Digital Dharma

The Middle Path, One Day At A Time

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Class Warfare: Heroic Labor (pictorial)

Docudharma has an excellent selection of WPA and other photographs from the Great Depression era, showing us what real work was like. Those who whine about laboring in air conditioning in front of keyboards — take note, and pray that this doesn’t happen to you.

One thing about the New Deal is that it was well documented. Some of the best photographers of the day were hired by Roy Stryker in the Farm Security Administration. Lewis Hine worked for the TVA/CCC.

Pretty much every New Deal agency sent photographers out to document both the need for their activities, and also the results. There’s some terrific photographs which don’t have the artist identified. And I do mean artist.

Docudharma:: Class Warfare: Heroic Labor (pictorial)

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Vatican orders Holocaust bishop to recant

Vatican orders bishop to recant (3:30)
February 5, 2009

The World’s Laura Lynch reports on the continuing controversy surrounding the Pope’s rehabilitation of Bishop Richard Williamson, who has repeatedly denied the existence of Nazi gas chambers.
Vatican orders bishop to recant


Why Do Buddhists Pray To Idols?

Why Do Buddhists Pray To Idols? « Daily Buddhism

I was rared in the Monotheistic traditions and my question is basic. It concerns iconography and the reason why Buddhist pray to idols.

Arguably, Buddha himself was suspicious of being venerated. And it would be nice to know how contemporary Buddhist rationalise the practice.

It is intriguing to see the Tibetans do their prostrations and in manner not unlike Orthodox Christians (whose influence on Islamic prayer worship has been remarked).  … Answer and comments.

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Obama and the (progressive) Religious Revival

Having a conservative evangelical in the white house (although it turns out Bush was really a social conservative and a religious liberal) coincided with a boom for the evangelical wing of the Christian faith as people had a constant reminder of that faith tradition in the spotlight – for better or for worse. Will Barack Obama do the same for the more liberal religious traditions? Will mainline churches see a revival?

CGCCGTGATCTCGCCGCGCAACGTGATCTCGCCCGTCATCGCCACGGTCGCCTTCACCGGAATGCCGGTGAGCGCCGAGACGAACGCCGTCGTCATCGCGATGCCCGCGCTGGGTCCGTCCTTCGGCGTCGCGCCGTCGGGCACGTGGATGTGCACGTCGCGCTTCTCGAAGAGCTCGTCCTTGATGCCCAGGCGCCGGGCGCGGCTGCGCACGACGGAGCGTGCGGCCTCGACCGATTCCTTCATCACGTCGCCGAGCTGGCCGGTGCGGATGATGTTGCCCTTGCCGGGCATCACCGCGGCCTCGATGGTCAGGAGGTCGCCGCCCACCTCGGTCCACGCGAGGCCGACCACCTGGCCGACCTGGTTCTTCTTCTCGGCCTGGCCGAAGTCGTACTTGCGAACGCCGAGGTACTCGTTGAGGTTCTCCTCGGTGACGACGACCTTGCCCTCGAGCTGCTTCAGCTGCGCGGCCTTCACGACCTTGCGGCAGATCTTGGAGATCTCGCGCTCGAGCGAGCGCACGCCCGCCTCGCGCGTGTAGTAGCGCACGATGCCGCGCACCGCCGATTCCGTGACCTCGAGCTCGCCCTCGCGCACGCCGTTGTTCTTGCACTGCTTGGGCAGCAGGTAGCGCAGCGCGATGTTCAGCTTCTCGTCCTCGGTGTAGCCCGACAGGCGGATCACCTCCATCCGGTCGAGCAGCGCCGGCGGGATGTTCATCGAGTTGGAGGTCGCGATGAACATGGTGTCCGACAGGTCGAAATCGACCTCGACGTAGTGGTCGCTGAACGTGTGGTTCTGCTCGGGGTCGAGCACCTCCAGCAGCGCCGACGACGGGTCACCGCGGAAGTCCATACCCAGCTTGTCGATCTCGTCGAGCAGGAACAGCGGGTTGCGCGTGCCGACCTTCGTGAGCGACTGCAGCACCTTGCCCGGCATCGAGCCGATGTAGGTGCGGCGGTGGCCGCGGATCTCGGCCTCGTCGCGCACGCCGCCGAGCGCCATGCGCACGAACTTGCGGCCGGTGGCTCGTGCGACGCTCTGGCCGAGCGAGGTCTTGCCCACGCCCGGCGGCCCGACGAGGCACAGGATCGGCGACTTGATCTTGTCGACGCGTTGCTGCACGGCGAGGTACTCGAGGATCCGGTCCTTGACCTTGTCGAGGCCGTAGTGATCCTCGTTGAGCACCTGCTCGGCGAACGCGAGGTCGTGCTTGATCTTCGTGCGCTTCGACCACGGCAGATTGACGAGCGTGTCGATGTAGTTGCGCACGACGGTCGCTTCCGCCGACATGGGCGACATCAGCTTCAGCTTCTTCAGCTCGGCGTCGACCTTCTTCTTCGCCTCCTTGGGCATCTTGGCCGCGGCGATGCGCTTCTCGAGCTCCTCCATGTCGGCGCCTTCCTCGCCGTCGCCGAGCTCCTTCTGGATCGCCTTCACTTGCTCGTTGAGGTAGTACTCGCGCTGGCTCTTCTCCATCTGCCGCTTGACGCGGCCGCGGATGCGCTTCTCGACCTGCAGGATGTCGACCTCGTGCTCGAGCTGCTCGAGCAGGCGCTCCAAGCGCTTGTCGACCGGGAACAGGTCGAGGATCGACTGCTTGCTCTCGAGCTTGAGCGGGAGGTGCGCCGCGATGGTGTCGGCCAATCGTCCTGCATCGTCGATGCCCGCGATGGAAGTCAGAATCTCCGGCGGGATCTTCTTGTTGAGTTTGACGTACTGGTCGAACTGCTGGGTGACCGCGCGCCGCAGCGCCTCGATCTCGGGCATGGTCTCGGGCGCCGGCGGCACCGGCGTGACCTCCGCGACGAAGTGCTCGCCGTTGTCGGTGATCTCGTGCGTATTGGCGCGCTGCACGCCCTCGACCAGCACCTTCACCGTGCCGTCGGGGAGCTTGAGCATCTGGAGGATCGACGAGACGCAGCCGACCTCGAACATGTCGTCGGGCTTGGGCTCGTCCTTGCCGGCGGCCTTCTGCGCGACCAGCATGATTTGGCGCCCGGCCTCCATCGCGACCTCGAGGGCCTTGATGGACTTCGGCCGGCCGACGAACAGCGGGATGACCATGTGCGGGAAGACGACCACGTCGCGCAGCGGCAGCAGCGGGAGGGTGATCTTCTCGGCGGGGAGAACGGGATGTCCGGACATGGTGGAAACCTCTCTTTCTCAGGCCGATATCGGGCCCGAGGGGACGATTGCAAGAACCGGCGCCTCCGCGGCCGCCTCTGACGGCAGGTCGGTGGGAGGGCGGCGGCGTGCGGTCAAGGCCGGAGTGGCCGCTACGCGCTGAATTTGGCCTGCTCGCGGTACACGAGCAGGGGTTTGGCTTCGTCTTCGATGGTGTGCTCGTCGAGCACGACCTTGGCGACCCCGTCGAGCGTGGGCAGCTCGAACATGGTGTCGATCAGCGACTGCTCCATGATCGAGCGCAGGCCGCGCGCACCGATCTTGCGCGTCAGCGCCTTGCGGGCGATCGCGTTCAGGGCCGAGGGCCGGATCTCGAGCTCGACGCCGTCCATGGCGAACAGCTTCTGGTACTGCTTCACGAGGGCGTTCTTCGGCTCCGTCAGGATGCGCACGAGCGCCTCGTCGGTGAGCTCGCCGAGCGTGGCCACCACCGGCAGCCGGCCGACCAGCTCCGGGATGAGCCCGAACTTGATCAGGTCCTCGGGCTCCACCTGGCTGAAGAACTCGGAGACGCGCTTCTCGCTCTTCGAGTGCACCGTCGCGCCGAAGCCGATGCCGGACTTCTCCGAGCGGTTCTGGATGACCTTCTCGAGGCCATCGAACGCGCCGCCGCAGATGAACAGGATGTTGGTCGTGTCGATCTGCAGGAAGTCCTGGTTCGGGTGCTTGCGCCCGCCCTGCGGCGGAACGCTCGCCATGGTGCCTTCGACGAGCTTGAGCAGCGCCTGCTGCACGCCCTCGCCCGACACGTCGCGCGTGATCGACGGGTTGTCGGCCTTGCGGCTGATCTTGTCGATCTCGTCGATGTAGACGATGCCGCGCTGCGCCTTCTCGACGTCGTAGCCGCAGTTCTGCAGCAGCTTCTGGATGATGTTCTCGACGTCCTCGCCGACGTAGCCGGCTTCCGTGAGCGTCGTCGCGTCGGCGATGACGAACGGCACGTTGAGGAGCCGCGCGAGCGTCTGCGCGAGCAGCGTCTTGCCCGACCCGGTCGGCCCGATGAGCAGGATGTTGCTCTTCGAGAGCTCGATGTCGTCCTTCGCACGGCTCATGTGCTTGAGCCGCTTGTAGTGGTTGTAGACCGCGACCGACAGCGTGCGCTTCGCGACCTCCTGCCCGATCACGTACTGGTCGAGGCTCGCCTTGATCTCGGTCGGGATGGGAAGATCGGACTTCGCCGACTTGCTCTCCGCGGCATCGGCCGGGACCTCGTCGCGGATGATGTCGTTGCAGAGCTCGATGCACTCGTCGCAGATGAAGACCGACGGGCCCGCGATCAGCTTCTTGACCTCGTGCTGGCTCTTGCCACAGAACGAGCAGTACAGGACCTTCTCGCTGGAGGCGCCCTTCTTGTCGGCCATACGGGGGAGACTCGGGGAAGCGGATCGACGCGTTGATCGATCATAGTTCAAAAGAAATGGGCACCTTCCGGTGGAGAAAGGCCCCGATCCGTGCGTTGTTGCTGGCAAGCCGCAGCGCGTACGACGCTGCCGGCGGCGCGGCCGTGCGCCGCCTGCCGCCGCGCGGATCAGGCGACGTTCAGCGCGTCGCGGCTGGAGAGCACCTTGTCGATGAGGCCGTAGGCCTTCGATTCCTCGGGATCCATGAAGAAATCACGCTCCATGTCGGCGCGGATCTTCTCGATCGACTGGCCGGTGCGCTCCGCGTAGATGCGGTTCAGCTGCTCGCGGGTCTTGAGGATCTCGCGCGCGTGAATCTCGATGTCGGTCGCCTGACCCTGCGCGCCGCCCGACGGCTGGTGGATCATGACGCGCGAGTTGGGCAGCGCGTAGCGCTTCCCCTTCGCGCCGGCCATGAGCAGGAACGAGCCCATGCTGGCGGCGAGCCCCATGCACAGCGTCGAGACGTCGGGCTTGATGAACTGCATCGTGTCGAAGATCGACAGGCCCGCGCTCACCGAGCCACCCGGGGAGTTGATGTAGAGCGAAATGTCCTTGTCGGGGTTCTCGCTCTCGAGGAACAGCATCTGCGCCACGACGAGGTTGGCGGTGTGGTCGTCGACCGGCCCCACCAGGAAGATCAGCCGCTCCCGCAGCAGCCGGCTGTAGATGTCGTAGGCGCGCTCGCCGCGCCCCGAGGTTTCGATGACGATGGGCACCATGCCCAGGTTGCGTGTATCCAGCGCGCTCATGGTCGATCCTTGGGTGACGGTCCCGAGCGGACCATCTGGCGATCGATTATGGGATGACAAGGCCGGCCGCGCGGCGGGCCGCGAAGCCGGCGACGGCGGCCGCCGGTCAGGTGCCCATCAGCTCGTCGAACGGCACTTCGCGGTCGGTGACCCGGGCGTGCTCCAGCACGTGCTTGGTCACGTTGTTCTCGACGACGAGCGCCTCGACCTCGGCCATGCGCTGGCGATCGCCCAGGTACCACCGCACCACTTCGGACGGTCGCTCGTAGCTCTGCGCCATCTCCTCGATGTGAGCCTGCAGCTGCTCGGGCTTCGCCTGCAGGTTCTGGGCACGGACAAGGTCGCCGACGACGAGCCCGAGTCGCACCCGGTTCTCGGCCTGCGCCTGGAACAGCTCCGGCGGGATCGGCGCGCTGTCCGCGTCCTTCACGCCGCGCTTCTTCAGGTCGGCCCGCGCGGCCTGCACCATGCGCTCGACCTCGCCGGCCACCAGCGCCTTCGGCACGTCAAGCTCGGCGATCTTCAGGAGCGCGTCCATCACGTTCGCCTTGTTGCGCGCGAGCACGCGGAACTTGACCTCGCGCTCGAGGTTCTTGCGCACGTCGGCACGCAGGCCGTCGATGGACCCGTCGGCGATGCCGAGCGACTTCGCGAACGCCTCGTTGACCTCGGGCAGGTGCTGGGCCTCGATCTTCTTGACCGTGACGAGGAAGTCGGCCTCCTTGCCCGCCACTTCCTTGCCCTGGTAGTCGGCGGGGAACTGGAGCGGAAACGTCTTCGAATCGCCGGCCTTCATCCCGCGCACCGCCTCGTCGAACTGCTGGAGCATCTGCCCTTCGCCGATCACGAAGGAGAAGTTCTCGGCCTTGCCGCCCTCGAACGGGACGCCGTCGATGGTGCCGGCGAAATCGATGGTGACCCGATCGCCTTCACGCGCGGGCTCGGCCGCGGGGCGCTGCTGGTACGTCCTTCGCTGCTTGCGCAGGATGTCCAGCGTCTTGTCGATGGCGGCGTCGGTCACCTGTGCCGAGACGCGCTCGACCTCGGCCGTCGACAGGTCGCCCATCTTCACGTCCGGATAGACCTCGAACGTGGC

Barack Obama and the (progressive) Religious Revival – Progressive Revival

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Buddhism: Religion, Philosophy or … both?

Barbara O’Brien is one of my favorite Buddhist writers.  She has a remarkable ability to cut through the mystic fog that so many practitioner-writers seem to weave about the Dharma, which is very much the way I try to look at it.  When we get right down to it, the Buddha didn’t really say all that much, he merely said it over and over, in a number of different ways.  Since his time, as Mark Twain famously remarked, “Many commentators have shed much darkness upon this subject, and it is believed that if they continue we shall soon know nothing about it at all.”

Barbara is not one of those commentators.  While I don’t entirely agree with her thesis about Buddhism as a religion, hers is the most lucid discussion I’ve run across.  I commend it to your attention on the presumption that, having considered the issue carefully, you can make up your own mind.

“In many ways, the “religion versus philosophy” argument is an artificial one. The neat separation between religion and philosophy we insist on today didn’t exist in western civilization until the 18th century or so, and there never was such a separation in eastern civilization. To insist that Buddhism must be one thing and not the other amounts to forcing an ancient product into modern packaging. …” Buddhism, Religion or Philosophy


Why Atheism May Be the Best Way to Understand God | | AlterNet

Editor’s note: Religion is among the most volatile and divisive issues in the world today. Yet there’s little serious investigation into why people believe, or why some will kill and die for their faith. Larry Beinhart, in his new novel, Salvation Boulevard — and this series of articles — is hoping to start a conversation about these issues. This is the second in the series…

via Why Atheism May Be the Best Way to Understand God | | AlterNet.

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Faith — Sharon Salsburg

Barbara, over at Barbara’s Buddhist Blog, links to this dharma talk by Sharon Salzburg. It deals with an issue that I have found difficult myself — the idea of faith, not as a mindless acceptance of dogma, but as an expression of practice.  Don’t fail to read Barbara’s own take on faith.

I think that belief and faith sometimes go together. It’s not that they are mutually exclusive—we can believe something and also have faith in it. I would use the word belief to refer to something more in the realm of an idea about things. It can be something that we have never really examined, and therefore we don’t have a quality of faith in it that comes from seeing for ourselves that it is true. It’s more just an idea that we have. Beliefs are often these assumptions that we have about so many things that are really fabrications of the mind, not based on an actual, personal experience of things.